“Considering the inter-agency fighting, [the Commerce Ministry] doesn’t want to leave it up to the Foreign Ministry to say something. ... It’s a sign that the Chinese have been and continue to put an emphasis on negotiation over confrontation,” he added.
There may be a lot to negotiate. Citing several unnamed US government sources, Reuters said Chinese negotiators had backtracked on almost all aspects of a draft trade deal being worked on by both sides.
Tweeting on Wednesday, Senator Marco Rubio, a Florida Republican, applauded Trump’s recent escalation of pressure on Beijing.
Trump’s latest comments and the Federal Register notification confirm fears among investors that a worsening trade war will cut into profits and revenue of multinational companies dependent on supply chains running between the US and China.
The 10 per cent duty on US$200 billion worth of goods went into effect on September 24, the third stage of tariff implementation on the US side. That phase began in July in response to a Section 301 investigation into Chinese industrial policies.
Beijing has previously responded to Trump’s punitive duties with tariffs on US imports, starting with soybeans and other agricultural products. Photo: Reuters
The investigation cited a list of practices that it claimed disadvantaged foreign companies trying to access the Chinese market.
Chief among them: “China uses joint venture requirements, foreign investment restrictions and administrative review and licensing processes to require or pressure technology transfer from US companies” and “China deprives US companies of the ability to set market-based terms in licensing and other technology-related negotiations.”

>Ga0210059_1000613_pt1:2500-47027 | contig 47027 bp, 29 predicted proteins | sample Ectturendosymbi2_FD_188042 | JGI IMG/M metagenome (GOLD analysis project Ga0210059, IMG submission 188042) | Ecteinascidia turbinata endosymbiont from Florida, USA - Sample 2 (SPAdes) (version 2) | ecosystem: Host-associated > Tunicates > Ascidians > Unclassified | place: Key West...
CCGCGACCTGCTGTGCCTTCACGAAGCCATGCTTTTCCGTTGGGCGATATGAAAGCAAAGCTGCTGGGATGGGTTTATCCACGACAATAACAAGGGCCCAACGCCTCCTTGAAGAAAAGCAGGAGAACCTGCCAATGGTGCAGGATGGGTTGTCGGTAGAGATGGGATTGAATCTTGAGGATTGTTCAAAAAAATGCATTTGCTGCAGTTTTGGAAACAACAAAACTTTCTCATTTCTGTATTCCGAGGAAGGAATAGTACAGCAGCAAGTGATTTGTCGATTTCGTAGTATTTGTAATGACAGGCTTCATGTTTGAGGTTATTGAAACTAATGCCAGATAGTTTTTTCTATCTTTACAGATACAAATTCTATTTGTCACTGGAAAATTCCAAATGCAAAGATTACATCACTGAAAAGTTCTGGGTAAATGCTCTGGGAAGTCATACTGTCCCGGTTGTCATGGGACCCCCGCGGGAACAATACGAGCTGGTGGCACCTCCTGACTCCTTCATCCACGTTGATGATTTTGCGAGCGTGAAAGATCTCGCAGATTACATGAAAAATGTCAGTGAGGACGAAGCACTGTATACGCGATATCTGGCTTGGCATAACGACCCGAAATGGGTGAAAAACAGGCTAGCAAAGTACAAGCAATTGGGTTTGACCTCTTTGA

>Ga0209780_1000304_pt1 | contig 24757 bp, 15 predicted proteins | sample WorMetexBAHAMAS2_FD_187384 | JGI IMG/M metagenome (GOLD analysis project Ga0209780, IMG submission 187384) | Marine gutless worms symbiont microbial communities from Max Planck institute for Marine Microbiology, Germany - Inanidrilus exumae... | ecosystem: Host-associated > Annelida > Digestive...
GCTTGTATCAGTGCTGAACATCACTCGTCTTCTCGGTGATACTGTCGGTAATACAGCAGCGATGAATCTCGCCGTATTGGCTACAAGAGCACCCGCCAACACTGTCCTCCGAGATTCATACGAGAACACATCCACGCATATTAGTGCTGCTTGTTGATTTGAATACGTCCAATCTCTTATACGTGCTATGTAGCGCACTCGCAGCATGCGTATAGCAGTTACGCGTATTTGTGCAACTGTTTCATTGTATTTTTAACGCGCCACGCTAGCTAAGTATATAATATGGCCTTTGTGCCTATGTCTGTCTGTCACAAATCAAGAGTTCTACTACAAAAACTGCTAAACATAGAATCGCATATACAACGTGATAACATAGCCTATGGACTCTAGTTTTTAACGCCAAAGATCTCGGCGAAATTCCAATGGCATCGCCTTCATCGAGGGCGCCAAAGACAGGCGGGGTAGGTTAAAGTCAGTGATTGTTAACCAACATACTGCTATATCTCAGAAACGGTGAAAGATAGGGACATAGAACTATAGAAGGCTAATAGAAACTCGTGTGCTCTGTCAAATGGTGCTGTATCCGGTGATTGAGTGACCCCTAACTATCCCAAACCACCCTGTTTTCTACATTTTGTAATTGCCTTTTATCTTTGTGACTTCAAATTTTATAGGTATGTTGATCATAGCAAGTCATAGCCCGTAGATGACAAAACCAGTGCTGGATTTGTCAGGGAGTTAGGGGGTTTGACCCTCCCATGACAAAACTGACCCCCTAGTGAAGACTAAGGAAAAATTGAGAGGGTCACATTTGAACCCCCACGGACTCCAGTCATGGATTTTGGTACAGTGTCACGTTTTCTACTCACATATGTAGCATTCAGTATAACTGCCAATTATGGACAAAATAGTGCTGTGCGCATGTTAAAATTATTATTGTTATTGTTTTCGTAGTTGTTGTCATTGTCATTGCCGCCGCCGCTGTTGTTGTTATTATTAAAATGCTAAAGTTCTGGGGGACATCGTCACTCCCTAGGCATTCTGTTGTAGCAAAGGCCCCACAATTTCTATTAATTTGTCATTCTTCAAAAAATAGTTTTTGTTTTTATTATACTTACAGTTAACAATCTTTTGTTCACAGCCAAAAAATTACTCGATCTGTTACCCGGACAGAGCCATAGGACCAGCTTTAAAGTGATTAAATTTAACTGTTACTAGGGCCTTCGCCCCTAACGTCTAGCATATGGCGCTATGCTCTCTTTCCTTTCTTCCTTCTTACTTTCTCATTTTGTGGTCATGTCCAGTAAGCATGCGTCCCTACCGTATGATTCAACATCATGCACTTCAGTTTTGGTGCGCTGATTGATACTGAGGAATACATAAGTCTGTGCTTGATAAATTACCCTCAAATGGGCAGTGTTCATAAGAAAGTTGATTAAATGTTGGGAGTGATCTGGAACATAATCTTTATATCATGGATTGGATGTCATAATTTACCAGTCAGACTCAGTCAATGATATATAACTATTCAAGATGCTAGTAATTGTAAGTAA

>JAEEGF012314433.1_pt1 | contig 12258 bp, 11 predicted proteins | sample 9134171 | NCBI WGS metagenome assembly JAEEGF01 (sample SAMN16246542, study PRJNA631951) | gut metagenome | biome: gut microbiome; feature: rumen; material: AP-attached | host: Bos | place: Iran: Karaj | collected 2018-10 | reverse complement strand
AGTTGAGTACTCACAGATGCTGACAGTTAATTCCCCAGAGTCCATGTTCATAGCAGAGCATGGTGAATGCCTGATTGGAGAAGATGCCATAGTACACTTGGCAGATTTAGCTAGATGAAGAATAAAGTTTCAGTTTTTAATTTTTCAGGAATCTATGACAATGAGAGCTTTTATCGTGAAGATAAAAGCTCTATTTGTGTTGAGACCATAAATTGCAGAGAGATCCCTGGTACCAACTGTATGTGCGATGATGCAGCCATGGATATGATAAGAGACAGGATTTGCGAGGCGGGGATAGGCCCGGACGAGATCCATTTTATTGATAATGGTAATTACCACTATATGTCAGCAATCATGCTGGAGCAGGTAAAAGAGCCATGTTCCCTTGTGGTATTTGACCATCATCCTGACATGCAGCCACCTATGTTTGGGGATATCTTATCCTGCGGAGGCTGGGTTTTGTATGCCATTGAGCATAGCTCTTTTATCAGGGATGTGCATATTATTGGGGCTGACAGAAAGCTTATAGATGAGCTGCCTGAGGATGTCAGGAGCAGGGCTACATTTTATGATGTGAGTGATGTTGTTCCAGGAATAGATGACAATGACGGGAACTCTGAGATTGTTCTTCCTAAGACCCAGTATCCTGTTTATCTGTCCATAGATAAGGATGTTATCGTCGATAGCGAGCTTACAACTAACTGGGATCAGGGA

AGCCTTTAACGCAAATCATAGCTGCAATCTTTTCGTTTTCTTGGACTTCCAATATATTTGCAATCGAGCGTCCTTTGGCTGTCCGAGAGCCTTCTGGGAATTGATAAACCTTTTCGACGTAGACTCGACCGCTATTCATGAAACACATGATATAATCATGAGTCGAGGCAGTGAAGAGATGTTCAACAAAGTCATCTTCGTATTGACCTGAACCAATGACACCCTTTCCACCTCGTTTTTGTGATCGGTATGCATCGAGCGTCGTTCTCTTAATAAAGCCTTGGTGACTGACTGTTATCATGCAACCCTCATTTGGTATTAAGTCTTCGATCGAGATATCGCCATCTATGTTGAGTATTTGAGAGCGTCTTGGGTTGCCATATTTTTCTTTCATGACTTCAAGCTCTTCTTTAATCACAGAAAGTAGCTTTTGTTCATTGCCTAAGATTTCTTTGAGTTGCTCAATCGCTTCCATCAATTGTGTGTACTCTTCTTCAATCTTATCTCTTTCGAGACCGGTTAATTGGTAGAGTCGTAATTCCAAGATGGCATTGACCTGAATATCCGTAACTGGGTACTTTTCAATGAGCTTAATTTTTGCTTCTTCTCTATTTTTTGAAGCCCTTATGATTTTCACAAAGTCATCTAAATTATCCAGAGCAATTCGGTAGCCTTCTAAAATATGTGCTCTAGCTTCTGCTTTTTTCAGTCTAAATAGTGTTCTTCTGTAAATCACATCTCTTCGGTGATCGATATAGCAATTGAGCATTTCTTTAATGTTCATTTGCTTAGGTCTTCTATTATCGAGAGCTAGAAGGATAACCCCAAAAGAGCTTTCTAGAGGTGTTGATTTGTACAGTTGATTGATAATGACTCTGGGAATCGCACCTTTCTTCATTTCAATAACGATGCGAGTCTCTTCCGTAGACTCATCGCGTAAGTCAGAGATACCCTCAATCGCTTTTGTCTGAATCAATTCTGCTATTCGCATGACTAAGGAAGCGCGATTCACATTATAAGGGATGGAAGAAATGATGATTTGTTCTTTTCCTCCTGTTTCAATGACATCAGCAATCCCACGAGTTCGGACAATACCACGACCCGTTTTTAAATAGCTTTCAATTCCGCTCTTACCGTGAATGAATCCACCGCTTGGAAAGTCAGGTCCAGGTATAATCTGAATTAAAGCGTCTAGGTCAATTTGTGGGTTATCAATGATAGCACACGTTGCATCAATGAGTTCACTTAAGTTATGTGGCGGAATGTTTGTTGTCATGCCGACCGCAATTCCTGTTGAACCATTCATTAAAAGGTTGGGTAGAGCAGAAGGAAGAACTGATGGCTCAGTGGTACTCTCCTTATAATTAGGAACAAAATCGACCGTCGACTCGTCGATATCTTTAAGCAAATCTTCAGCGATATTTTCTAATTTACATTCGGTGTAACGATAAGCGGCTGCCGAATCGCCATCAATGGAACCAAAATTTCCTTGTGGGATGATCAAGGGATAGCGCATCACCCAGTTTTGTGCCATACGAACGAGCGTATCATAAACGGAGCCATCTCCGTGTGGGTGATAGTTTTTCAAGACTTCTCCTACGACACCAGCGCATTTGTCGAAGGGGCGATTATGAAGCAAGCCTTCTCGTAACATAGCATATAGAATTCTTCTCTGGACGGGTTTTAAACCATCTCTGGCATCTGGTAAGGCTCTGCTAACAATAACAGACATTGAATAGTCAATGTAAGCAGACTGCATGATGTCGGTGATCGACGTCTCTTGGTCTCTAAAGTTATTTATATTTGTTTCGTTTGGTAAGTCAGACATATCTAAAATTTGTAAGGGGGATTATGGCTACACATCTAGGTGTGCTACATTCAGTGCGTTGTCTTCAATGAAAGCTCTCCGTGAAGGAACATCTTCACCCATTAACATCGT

Products that will carry the higher import tariffs include a wide swathe of seafood, meat and processed food items, industrial metals and chemicals, as well as plastics, leather, rubber and goods made from these materials.
Until now, most footwear, sports equipment and apparel products have not been affected.
Beijing has responded in each stage with tariffs on US imports, starting with soybeans and other agricultural products.
Trump threatened on Sunday to put tariffs on another US$350 billion in Chinese imports “shortly”, but did not mention this threat in his latest round of tweets on Wednesday.
His remarks came a week after Biden, a front runner among the Democratic candidates, said while campaigning in Iowa that China was “not competition” for the US.
“China is going to eat our lunch? Come on, man,” Biden said, provoking scornful responses from Republicans, analysts and even some in his own party.
Generally, however, support for the Trump administration’s aggressive trade stance against China has not necessarily fallen along party lines, with many prominent Democrats applauding not only the broader move to hold China accountable on unfair practices but also the use of tariffs to achieve those goals.
After the announcement in June of the first round of tariffs on Chinese imports, for example, Senate Minority Leader Chuck Schumer said Trump’s actions were “on the money”.
“China is our real trade enemy, and their theft of intellectual property and their refusal to let our companies compete fairly threatens millions of future American jobs,” Schumer said.
After Biden’s remarks last week, fellow Democratic candidate Bernie Sanders said it was “wrong to pretend that China isn't one of our major economic competitors”.
“When we are in the White House we will win that competition by fixing our trade policies,” Sanders, a senator from Vermont, said on Twitter.
Signalling that a Democratic president would not necessarily be, in Trump’s words, “weak” on China, Sanders has also called for the current administration to take further steps against Beijing, such as labelling it a currency manipulator.
Vice-Premier Liu He will be in Washington from Thursday. Photo: Xinhua
Chinese Vice-Premier Liu He will go to the United States on Thursday to continue trade negotiations, the Ministry of Commerce said on Tuesday.
The trip, scheduled for two days, is shorter than expected. The South China Morning Post reported on Monday that Liu was preparing for the trip.
The trip comes as uncertainty hangs over the negotiations after US President Donald Trump’s announcement that he would increase punitive tariffs on US$200 billion worth of Chinese products from 10 per cent to 25 per cent.